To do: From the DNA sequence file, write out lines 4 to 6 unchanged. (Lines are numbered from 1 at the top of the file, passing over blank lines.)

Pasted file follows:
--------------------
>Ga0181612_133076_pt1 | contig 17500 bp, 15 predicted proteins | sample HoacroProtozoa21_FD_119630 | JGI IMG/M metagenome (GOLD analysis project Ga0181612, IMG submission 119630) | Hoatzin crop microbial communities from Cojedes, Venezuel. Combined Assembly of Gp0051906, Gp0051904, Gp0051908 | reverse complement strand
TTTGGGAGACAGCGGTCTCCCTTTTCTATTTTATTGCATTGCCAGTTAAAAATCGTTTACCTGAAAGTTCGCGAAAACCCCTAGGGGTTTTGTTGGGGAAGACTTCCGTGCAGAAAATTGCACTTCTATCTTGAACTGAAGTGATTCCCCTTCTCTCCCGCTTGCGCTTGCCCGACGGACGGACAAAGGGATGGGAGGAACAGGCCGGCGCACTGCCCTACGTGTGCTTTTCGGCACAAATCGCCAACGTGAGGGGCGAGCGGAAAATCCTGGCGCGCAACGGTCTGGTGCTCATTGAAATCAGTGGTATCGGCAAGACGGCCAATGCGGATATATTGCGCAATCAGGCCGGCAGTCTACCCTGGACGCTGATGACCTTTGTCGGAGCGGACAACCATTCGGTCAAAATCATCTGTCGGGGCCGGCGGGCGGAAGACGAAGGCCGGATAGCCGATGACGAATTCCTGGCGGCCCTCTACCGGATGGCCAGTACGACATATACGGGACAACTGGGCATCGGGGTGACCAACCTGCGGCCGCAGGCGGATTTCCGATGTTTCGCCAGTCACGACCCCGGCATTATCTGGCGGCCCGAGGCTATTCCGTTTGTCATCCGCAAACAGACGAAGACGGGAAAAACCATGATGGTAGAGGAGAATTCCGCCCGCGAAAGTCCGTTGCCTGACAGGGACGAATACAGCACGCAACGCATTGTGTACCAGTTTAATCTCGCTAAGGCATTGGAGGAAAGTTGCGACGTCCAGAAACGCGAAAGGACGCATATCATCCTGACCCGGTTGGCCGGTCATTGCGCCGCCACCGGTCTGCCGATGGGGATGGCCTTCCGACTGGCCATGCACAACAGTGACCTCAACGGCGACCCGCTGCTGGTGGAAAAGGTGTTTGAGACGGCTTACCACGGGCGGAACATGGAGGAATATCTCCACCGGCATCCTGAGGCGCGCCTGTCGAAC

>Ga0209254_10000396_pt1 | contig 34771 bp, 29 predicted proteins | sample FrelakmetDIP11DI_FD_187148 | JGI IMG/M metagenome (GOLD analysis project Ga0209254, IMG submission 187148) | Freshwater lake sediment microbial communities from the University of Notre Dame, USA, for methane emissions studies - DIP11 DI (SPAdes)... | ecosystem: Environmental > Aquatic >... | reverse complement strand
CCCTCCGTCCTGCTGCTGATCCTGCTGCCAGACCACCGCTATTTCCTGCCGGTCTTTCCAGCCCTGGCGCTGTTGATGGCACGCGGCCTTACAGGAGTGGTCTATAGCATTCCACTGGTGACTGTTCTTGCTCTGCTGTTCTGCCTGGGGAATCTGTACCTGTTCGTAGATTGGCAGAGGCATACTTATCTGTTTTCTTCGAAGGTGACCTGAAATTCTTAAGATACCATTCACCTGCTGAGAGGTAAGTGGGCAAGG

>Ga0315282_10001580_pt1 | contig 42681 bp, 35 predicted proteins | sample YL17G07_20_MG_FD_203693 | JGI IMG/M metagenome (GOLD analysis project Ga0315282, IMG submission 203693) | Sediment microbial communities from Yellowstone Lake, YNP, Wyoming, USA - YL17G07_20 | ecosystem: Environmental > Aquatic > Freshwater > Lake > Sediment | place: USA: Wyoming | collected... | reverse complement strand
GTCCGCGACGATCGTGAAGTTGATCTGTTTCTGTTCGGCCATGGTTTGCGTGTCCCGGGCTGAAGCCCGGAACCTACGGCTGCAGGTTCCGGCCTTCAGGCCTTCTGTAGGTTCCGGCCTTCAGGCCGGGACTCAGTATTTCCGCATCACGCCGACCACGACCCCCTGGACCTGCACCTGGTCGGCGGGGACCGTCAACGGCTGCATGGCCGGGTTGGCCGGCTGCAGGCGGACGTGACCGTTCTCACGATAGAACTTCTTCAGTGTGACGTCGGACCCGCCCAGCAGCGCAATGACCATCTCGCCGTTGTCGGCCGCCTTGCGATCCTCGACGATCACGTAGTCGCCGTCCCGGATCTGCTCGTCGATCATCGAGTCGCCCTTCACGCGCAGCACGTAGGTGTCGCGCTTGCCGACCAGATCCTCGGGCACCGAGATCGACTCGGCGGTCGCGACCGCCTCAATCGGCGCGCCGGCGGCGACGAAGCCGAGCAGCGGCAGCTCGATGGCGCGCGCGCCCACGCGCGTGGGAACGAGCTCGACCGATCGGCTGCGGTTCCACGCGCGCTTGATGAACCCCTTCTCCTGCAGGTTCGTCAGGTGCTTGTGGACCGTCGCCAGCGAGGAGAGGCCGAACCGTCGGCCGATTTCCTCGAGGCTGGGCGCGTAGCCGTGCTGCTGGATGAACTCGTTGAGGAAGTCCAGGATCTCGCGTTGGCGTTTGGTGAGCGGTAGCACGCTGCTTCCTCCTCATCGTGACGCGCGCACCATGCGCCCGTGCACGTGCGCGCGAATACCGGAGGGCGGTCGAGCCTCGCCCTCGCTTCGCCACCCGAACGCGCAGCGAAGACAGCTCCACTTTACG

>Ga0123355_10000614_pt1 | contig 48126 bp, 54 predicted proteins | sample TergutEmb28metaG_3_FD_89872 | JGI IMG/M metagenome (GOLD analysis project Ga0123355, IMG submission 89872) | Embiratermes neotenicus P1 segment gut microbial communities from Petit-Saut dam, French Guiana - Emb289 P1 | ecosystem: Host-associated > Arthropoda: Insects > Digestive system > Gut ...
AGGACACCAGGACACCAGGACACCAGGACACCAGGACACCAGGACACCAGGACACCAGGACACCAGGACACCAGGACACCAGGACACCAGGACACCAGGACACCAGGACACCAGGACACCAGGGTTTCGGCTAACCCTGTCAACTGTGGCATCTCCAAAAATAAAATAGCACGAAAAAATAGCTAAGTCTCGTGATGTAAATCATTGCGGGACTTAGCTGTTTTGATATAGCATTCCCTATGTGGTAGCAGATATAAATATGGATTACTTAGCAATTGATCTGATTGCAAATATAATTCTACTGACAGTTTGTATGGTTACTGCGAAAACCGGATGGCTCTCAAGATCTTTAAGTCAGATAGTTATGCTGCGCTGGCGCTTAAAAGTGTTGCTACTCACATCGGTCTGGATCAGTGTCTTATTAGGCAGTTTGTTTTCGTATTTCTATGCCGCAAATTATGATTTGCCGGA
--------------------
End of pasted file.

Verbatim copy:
CCCTCCGTCCTGCTGCTGATCCTGCTGCCAGACCACCGCTATTTCCTGCCGGTCTTTCCAGCCCTGGCGCTGTTGATGGCACGCGGCCTTACAGGAGTGGTCTATAGCATTCCACTGGTGACTGTTCTTGCTCTGCTGTTCTGCCTGGGGAATCTGTACCTGTTCGTAGATTGGCAGAGGCATACTTATCTGTTTTCTTCGAAGGTGACCTGAAATTCTTAAGATACCATTCACCTGCTGAGAGGTAAGTGGGCAAGG

>Ga0315282_10001580_pt1 | contig 42681 bp, 35 predicted proteins | sample YL17G07_20_MG_FD_203693 | JGI IMG/M metagenome (GOLD analysis project Ga0315282, IMG submission 203693) | Sediment microbial communities from Yellowstone Lake, YNP, Wyoming, USA - YL17G07_20 | ecosystem: Environmental > Aquatic > Freshwater > Lake > Sediment | place: USA: Wyoming | collected... | reverse complement strand
GTCCGCGACGATCGTGAAGTTGATCTGTTTCTGTTCGGCCATGGTTTGCGTGTCCCGGGCTGAAGCCCGGAACCTACGGCTGCAGGTTCCGGCCTTCAGGCCTTCTGTAGGTTCCGGCCTTCAGGCCGGGACTCAGTATTTCCGCATCACGCCGACCACGACCCCCTGGACCTGCACCTGGTCGGCGGGGACCGTCAACGGCTGCATGGCCGGGTTGGCCGGCTGCAGGCGGACGTGACCGTTCTCACGATAGAACTTCTTCAGTGTGACGTCGGACCCGCCCAGCAGCGCAATGACCATCTCGCCGTTGTCGGCCGCCTTGCGATCCTCGACGATCACGTAGTCGCCGTCCCGGATCTGCTCGTCGATCATCGAGTCGCCCTTCACGCGCAGCACGTAGGTGTCGCGCTTGCCGACCAGATCCTCGGGCACCGAGATCGACTCGGCGGTCGCGACCGCCTCAATCGGCGCGCCGGCGGCGACGAAGCCGAGCAGCGGCAGCTCGATGGCGCGCGCGCCCACGCGCGTGGGAACGAGCTCGACCGATCGGCTGCGGTTCCACGCGCGCTTGATGAACCCCTTCTCCTGCAGGTTCGTCAGGTGCTTGTGGACCGTCGCCAGCGAGGAGAGGCCGAACCGTCGGCCGATTTCCTCGAGGCTGGGCGCGTAGCCGTGCTGCTGGATGAACTCGTTGAGGAAGTCCAGGATCTCGCGTTGGCGTTTGGTGAGCGGTAGCACGCTGCTTCCTCCTCATCGTGACGCGCGCACCATGCGCCCGTGCACGTGCGCGCGAATACCGGAGGGCGGTCGAGCCTCGCCCTCGCTTCGCCACCCGAACGCGCAGCGAAGACAGCTCCACTTTACG